Lyman Reloading Tips
Many shooters turn to reloading in order to save money and casting your own bullets provides one of the best ways cut costs. Bullets can be cast for as little as 6 cents per bullet. In addition to saving money, shooting cast bullets also saves wear on your firearms. The soft lead alloy is much gentler on a barrel than jacketed bullets. This can be very important with many fine old guns that are still in use. Since they are generally fired at lower velocities and pressures, cast bullet loads also produce less recoil and noise. This makes cast bullet loads perfect for youngsters, beginners or anyone looking for less kick or muzzle blast. Finally there is no more gratifying feeling than making your own reloads with your own cast bullets and having them perform exactly as desired. See our Casting Section for a look at Lyman’s complete line of moulds and casting equipment.
Never exchange powder pans (or any other parts) on beam scales. All parts are calibrated together by the manufacturer. If parts are exchanged from one scale to another, inaccurate and possibly dangerous charges can be the result.
Powder pans can be safely exchanged on electronic scales however, as any weight difference can be “zeroed out” by the scale. Lyman recently introduced the “Powder Pal” Funnel Pan especially for electronic scales. This innovative product combines a powder pan and a powder funnel. Powder can be poured directly from the pan to the case, saving time by eliminating a step in the reloading process. The unique funnel shaped spout will fit any case from 22 to 475 caliber, including the new “Super Short” calibers that many standard funnels cannot handle.
We often receive questions regarding the “trim-to-length” given in our handbooks. Reloaders are frequently confused when they measure their cases and find them to be under the listed trim-to-length. This is particularly common with pistol cases such as the 40 S&W and the 45 ACP. The reason for this is that, depending upon the caliber, some cases will grow when fired and reloaded, while others will actually shrink slightly. Ammunition manufacturers do not make their cases close to maximum length, rather they are generally made closer to minimum length. Minimum length is usually under the trim-to-length. If a given caliber case stretches little, if at all, it may never reach the stated trim-to-length. The best way to handle case length is to trim all cases to the same length as your shortest case before their first reloading. Afterwards, they will only need to be trimmed if they stretch and exceed the stated trim-to-length.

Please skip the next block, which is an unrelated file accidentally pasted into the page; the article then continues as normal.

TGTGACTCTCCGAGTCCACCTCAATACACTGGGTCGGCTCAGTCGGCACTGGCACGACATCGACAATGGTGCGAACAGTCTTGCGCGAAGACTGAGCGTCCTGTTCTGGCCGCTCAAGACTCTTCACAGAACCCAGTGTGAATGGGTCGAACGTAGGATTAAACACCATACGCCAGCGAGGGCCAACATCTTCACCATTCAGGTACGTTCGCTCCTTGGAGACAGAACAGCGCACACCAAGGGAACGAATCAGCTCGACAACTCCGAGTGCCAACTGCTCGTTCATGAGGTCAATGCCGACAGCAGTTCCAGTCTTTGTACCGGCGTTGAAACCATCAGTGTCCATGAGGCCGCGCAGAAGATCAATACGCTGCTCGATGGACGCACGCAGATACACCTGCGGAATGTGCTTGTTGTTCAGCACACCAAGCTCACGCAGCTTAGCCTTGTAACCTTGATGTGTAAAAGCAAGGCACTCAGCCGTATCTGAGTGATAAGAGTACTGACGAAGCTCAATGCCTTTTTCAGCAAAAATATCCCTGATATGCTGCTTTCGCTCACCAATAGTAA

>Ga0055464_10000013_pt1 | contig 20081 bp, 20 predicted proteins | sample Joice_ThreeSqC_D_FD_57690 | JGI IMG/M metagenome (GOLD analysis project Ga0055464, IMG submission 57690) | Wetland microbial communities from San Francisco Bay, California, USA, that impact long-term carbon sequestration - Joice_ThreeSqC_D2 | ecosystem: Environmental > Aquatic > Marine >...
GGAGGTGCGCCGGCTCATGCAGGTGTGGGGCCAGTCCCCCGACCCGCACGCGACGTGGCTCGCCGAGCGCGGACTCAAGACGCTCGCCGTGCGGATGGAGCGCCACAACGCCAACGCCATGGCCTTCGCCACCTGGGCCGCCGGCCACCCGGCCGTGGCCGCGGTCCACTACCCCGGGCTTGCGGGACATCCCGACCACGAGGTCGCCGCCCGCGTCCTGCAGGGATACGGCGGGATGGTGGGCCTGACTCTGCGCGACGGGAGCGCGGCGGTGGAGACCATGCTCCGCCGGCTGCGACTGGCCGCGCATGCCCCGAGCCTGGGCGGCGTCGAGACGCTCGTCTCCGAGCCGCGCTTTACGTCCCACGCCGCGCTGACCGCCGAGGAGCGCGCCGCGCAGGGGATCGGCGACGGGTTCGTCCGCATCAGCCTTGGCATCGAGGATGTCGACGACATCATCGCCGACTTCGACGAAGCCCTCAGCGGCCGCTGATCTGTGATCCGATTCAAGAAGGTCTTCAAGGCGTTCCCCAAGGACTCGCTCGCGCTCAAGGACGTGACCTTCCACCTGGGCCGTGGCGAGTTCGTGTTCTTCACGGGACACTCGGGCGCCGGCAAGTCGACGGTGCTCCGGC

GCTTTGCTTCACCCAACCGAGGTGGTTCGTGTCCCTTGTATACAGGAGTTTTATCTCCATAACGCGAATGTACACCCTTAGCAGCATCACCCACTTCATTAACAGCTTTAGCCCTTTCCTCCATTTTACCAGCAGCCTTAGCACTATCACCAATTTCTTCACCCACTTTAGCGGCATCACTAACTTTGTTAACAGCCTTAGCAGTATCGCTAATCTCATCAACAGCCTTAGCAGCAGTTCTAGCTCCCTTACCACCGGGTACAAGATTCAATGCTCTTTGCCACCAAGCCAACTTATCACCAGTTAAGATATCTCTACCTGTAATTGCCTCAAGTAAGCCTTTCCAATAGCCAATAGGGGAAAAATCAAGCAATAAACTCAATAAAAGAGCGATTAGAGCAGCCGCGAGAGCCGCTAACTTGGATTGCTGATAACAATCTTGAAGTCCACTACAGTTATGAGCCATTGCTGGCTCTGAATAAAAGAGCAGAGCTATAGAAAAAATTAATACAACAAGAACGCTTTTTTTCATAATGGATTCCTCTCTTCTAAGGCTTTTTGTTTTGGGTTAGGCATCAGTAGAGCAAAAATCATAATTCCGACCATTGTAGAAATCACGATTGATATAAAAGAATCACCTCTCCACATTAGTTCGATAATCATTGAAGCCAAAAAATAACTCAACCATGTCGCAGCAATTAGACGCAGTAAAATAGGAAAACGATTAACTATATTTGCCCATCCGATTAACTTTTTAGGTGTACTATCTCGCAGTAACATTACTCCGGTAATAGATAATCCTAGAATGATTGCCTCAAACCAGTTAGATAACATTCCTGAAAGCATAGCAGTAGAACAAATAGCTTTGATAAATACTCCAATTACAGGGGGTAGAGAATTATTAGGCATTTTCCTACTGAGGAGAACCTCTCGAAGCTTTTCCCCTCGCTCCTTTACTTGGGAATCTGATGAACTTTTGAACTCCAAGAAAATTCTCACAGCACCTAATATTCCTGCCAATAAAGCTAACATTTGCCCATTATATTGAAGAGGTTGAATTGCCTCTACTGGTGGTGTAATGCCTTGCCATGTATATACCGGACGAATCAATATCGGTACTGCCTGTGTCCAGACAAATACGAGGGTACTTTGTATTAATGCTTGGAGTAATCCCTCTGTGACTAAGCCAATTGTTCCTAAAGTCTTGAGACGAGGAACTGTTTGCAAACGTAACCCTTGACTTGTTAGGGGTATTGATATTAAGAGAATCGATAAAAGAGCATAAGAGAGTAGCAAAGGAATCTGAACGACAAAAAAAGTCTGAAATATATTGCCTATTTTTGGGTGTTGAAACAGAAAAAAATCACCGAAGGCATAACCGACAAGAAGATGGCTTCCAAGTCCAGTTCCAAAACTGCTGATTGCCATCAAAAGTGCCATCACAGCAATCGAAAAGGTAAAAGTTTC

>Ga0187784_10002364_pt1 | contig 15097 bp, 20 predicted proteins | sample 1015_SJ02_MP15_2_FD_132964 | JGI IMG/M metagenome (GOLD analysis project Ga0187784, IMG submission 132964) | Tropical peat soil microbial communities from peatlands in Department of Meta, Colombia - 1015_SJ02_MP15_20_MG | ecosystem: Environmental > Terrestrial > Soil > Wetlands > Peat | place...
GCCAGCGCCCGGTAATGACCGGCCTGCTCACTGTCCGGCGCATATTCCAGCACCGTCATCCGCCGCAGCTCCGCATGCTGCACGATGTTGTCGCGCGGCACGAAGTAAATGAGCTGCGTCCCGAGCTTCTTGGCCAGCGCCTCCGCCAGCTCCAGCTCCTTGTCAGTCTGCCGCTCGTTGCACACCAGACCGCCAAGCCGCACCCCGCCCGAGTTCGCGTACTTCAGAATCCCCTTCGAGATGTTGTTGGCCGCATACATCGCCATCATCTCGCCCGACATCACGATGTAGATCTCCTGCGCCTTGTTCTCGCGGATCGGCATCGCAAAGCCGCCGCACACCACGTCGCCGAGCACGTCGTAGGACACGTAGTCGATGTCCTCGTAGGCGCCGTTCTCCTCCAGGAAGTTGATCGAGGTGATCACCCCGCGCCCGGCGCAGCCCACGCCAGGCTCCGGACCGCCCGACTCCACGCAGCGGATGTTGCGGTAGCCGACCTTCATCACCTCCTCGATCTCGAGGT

Along with autumn colors and cooler temperatures, hunters are gearing up and preparing optimum loads for local game. When hunting with a .30 caliber rifle with cast bullets, it is important to remember that harder is not necessarily better. For optimum penetration and expansion, it is best to cast with #2 Alloy (90% lead, 5% tin, 5% antimony – appx 16BHN) or a slightly softer alloy. Work your load up to achieve the best combination of velocity and accuracy. This will generally fall in the 2000 to 2200 fps area.
Keep in mind that exterior ballistics, including striking velocity, optimum penetration, and bullet performance will all play a part in the success of your hunt. For additional information, please refer to the Lyman Cast Bullet Handbook, 3rd Edition.